Advocacy and Policy Campaigns
What’s at Stake
As the Bay Area continues to grow, providing mobility for all residents is becoming more and more challenging. For those who rely on it most – youth, seniors, low-income workers, and those without access to a car – strong public transportation means access to education, jobs, and health care. It connects people to their community and to the region. That’s why transportation justice has been at the heart of the civil rights movement in America – from challenging the notion of “separate but equal” to the Montgomery bus boycotts and the Freedom Riders.
However, the Bay Area’s regional development priorities have never included a connected, affordable, and reliable transportation network that meets the needs of its low-income residents. This kind of system would not only increase ridership but also be the most cost-effective and equitable solution to the climate crisis. For decades, the people most impacted by the region’s transportation planning and investment decisions – low-income communities and communities of color – have been missing from the table.
Instead, business interests and the highway construction lobby have dominated transportation policy, resulting in a transportation system biased towards the elusive goal of reducing traffic congestion by building more roads. Suburban rail systems expanded, while local bus service withered. Decades of white flight and sprawl shifted jobs to more affluent suburban communities, and low-income communities of color followed the jobs, facing long commutes to places with poor public transit.
But planners have started reversing this trend in recent years in response to the climate crisis. Influenced by state laws such as AB 32 and SB 375, Bay Area planning agencies are now attempting to focus the region’s growth in cities and Transit-Oriented Developments (TOD). This sea-change comes with a host of new challenges for low-income communities of color including potential displacement from their homes to transit-poor suburbs. Without a strong, equitable transportation policy and an advocacy agenda driven by community-identified needs, the communities who rely most on public transit could find themselves stranded – yet again. That’s why Urban Habitat is building a regional movement to fight structural inequities.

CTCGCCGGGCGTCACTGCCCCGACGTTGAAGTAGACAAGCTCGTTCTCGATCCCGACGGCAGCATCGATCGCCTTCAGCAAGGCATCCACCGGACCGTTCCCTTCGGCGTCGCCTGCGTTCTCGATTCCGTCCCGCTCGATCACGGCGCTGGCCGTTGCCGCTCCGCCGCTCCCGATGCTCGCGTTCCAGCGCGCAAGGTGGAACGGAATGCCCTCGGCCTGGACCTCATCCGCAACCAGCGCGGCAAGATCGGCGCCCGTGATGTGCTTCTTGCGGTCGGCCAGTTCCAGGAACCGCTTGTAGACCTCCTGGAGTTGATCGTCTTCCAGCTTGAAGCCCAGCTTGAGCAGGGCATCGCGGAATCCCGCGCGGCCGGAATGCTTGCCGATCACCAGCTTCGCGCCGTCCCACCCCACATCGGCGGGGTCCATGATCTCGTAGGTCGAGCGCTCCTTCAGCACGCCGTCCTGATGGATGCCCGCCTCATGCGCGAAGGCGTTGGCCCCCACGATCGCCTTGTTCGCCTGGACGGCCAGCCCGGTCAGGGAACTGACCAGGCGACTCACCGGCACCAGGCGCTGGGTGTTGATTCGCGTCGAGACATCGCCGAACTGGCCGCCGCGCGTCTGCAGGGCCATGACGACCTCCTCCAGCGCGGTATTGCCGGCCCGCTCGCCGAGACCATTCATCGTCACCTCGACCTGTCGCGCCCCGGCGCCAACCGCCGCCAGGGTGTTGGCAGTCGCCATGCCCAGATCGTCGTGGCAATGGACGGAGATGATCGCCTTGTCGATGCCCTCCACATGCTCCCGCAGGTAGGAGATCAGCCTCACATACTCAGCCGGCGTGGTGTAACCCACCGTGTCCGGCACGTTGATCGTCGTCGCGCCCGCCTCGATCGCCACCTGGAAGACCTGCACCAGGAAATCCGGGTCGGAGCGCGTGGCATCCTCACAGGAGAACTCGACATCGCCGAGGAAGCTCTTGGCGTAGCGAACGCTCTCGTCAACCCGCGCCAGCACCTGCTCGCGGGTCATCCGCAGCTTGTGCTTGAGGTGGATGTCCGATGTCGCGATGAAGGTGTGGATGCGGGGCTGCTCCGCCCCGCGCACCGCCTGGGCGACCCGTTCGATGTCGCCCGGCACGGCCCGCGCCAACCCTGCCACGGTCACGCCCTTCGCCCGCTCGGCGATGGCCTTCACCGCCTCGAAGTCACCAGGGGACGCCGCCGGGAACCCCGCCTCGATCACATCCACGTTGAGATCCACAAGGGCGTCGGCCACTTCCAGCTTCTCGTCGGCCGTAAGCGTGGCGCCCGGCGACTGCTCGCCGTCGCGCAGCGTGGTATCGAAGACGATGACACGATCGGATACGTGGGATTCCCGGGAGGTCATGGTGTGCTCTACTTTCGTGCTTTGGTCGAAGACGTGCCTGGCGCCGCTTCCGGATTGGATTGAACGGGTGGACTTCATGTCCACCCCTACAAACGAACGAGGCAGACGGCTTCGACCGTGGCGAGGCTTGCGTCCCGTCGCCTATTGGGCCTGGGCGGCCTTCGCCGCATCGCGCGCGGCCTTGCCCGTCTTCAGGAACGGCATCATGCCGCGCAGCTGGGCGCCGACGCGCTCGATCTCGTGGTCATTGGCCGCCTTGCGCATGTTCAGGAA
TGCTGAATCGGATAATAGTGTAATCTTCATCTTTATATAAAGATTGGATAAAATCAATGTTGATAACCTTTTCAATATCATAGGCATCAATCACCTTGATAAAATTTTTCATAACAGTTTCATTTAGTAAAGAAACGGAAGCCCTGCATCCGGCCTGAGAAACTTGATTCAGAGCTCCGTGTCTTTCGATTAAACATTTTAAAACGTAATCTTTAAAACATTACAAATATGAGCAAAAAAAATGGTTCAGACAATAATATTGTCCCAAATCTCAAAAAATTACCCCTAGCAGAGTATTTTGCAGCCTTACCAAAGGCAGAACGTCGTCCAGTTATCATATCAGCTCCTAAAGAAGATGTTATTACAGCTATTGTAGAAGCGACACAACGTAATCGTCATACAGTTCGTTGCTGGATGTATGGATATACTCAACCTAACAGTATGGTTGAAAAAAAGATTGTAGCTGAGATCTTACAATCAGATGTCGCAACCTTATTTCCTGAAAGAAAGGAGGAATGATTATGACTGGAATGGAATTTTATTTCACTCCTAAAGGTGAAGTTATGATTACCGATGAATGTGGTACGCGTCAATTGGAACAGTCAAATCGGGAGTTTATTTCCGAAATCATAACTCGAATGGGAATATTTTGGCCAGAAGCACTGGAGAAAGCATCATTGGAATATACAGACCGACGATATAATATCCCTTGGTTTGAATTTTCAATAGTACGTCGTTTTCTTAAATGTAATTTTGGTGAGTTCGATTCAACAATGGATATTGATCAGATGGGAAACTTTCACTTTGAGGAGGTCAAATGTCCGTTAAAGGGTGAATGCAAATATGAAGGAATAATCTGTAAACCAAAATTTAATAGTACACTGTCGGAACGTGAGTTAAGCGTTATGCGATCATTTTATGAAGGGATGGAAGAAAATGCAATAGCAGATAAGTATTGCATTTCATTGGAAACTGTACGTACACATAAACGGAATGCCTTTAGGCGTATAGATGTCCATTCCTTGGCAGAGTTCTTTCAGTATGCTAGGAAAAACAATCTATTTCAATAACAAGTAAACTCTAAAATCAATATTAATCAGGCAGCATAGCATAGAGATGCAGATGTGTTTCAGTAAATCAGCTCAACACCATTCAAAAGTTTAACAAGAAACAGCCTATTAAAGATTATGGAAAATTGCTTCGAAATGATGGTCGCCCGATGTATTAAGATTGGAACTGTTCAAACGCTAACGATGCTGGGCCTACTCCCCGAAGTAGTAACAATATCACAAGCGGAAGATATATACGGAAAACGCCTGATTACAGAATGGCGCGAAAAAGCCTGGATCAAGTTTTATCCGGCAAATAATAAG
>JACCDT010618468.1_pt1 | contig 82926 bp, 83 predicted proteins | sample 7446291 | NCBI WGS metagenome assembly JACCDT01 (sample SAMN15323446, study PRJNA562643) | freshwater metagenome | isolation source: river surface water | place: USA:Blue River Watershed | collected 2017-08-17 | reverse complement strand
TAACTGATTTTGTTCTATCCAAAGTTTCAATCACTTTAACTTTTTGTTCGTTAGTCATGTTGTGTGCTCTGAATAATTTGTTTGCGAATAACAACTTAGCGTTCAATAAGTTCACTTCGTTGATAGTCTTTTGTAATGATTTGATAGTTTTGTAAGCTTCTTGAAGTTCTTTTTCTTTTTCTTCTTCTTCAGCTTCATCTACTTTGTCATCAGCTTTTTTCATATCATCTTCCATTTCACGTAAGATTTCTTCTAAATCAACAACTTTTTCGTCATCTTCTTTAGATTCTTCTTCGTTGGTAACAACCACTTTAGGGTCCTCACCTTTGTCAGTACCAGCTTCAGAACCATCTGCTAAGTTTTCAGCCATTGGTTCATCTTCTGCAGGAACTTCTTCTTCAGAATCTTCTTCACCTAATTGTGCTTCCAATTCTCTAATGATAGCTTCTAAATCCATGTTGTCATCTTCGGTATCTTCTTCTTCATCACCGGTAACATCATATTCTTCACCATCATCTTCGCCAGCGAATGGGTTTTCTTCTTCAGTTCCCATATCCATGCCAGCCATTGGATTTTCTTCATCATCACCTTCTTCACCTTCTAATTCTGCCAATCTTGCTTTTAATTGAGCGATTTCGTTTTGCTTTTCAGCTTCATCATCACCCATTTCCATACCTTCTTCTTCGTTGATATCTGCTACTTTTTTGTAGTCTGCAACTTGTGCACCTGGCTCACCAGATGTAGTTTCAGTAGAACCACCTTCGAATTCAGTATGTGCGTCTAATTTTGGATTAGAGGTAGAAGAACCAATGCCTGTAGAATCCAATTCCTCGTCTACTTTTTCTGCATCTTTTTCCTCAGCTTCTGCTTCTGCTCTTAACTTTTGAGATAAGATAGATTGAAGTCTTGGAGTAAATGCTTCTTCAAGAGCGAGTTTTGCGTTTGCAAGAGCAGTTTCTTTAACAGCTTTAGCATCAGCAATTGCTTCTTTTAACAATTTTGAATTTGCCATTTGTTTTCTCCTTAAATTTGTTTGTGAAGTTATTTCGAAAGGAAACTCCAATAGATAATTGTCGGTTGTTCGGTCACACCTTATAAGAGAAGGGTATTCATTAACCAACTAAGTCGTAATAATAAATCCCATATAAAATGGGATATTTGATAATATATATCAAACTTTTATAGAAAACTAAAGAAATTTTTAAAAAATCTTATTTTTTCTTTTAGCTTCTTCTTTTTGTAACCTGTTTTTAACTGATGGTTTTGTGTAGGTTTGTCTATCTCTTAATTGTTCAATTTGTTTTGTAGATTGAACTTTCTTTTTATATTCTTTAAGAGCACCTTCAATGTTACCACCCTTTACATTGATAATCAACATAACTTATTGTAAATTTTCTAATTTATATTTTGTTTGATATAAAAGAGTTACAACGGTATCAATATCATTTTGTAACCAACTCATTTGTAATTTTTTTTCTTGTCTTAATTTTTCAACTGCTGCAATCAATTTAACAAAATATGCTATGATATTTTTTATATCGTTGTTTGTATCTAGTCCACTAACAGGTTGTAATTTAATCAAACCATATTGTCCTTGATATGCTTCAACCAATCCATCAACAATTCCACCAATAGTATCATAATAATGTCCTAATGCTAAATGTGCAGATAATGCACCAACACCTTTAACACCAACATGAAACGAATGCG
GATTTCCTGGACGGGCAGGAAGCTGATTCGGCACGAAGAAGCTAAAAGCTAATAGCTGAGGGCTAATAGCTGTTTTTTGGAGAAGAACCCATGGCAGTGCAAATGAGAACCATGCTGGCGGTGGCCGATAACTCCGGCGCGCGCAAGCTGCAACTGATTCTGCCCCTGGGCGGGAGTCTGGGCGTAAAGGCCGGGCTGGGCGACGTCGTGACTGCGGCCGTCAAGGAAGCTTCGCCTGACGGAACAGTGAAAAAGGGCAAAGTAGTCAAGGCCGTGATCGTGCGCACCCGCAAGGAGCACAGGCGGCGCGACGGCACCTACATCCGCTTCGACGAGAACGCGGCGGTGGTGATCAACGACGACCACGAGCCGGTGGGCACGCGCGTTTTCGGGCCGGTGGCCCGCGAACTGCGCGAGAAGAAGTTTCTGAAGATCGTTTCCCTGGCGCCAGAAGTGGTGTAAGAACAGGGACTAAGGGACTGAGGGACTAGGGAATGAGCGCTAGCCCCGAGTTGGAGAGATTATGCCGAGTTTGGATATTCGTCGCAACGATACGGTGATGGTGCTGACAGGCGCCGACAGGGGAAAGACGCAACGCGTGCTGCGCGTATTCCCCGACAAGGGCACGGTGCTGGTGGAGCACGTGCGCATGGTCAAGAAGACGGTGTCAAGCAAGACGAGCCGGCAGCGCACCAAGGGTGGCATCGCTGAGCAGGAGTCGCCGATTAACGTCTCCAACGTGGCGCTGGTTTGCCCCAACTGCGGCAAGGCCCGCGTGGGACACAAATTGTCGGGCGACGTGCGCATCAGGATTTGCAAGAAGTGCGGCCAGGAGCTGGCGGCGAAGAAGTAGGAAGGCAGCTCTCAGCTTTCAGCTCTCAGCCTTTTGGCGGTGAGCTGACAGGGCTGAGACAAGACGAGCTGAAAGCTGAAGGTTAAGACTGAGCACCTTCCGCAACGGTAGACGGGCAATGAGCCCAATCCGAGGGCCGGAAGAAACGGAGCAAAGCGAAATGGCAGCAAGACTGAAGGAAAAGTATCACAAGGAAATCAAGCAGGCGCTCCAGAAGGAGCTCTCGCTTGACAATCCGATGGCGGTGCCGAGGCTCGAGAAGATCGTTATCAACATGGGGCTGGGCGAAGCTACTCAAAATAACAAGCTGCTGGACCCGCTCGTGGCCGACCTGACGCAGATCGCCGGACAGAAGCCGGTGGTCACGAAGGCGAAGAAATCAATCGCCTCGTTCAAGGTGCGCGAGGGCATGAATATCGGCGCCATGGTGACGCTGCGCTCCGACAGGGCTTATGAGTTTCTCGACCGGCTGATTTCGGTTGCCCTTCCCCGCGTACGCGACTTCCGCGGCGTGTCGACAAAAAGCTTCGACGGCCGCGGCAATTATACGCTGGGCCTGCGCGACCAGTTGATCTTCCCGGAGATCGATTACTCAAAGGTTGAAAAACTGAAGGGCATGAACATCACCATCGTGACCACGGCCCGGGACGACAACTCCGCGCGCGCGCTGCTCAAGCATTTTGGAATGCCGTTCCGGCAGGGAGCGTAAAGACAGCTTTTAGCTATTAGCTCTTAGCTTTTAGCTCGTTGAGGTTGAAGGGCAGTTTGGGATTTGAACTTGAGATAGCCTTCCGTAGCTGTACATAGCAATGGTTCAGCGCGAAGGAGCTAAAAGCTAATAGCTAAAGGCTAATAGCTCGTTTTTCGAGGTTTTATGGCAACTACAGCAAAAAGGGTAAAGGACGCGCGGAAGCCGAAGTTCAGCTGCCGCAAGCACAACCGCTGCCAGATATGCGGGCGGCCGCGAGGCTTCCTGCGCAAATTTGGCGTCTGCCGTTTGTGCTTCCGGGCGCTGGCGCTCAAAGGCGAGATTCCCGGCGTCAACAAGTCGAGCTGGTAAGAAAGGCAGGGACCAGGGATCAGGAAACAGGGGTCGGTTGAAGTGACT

Urban Habitat believes that an affordable, reliable, and connected public transit system is one of the fundamental building blocks of a healthy region. To advance transportation justice, we partner with leaders from communities that have historically lacked political and decision-making power in the region. We envision a transportation system that:
- Distributes transportation benefits and investments equitably throughout the region.
- Promotes effective leadership from low-income communities and communities of color in transportation decision-making processes.
- Makes transportation and regional planning transparent, accountable to the public – especially those who rely most on the system – and democratic.